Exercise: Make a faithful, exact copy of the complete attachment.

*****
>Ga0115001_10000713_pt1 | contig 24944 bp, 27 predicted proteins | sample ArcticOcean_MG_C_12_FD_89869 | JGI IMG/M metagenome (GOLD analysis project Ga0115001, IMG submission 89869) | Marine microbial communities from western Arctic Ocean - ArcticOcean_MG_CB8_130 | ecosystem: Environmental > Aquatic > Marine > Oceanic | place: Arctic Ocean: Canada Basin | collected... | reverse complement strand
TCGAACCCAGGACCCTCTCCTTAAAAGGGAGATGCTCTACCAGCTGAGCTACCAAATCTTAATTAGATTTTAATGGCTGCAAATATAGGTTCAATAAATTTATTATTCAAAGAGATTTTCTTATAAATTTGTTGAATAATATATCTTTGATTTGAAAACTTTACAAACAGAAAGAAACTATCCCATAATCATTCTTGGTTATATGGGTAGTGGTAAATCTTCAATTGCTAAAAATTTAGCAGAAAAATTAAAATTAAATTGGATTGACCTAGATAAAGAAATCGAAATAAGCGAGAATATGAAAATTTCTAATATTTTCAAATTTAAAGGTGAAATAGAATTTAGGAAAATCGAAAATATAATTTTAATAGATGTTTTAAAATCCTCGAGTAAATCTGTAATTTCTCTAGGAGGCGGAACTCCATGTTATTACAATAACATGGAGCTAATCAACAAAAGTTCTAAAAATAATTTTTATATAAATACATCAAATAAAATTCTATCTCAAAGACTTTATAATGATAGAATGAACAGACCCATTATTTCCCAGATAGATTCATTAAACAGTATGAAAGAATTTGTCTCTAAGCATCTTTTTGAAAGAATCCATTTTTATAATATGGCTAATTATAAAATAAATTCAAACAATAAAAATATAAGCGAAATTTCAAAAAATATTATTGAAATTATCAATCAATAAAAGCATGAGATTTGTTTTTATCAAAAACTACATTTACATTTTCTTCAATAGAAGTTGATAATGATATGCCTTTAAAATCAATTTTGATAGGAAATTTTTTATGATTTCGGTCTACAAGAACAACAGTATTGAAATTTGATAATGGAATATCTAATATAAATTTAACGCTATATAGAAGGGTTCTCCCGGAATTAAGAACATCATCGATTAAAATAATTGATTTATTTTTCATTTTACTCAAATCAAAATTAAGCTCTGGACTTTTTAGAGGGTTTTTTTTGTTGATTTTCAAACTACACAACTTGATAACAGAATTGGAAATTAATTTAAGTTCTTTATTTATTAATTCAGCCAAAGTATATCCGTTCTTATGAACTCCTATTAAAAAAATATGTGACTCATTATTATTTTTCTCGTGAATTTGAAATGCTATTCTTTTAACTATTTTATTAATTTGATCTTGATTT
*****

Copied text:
>Ga0115001_10000713_pt1 | contig 24944 bp, 27 predicted proteins | sample ArcticOcean_MG_C_12_FD_89869 | JGI IMG/M metagenome (GOLD analysis project Ga0115001, IMG submission 89869) | Marine microbial communities from western Arctic Ocean - ArcticOcean_MG_CB8_130 | ecosystem: Environmental > Aquatic > Marine > Oceanic | place: Arctic Ocean: Canada Basin | collected... | reverse complement strand
TCGAACCCAGGACCCTCTCCTTAAAAGGGAGATGCTCTACCAGCTGAGCTACCAAATCTTAATTAGATTTTAATGGCTGCAAATATAGGTTCAATAAATTTATTATTCAAAGAGATTTTCTTATAAATTTGTTGAATAATATATCTTTGATTTGAAAACTTTACAAACAGAAAGAAACTATCCCATAATCATTCTTGGTTATATGGGTAGTGGTAAATCTTCAATTGCTAAAAATTTAGCAGAAAAATTAAAATTAAATTGGATTGACCTAGATAAAGAAATCGAAATAAGCGAGAATATGAAAATTTCTAATATTTTCAAATTTAAAGGTGAAATAGAATTTAGGAAAATCGAAAATATAATTTTAATAGATGTTTTAAAATCCTCGAGTAAATCTGTAATTTCTCTAGGAGGCGGAACTCCATGTTATTACAATAACATGGAGCTAATCAACAAAAGTTCTAAAAATAATTTTTATATAAATACATCAAATAAAATTCTATCTCAAAGACTTTATAATGATAGAATGAACAGACCCATTATTTCCCAGATAGATTCATTAAACAGTATGAAAGAATTTGTCTCTAAGCATCTTTTTGAAAGAATCCATTTTTATAATATGGCTAATTATAAAATAAATTCAAACAATAAAAATATAAGCGAAATTTCAAAAAATATTATTGAAATTATCAATCAATAAAAGCATGAGATTTGTTTTTATCAAAAACTACATTTACATTTTCTTCAATAGAAGTTGATAATGATATGCCTTTAAAATCAATTTTGATAGGAAATTTTTTATGATTTCGGTCTACAAGAACAACAGTATTGAAATTTGATAATGGAATATCTAATATAAATTTAACGCTATATAGAAGGGTTCTCCCGGAATTAAGAACATCATCGATTAAAATAATTGATTTATTTTTCATTTTACTCAAATCAAAATTAAGCTCTGGACTTTTTAGAGGGTTTTTTTTGTTGATTTTCAAACTACACAACTTGATAACAGAATTGGAAATTAATTTAAGTTCTTTATTTATTAATTCAGCCAAAGTATATCCGTTCTTATGAACTCCTATTAAAAAAATATGTGACTCATTATTATTTTTCTCGTGAATTTGAAATGCTATTCTTTTAACTATTTTATTAATTTGATCTTGATTT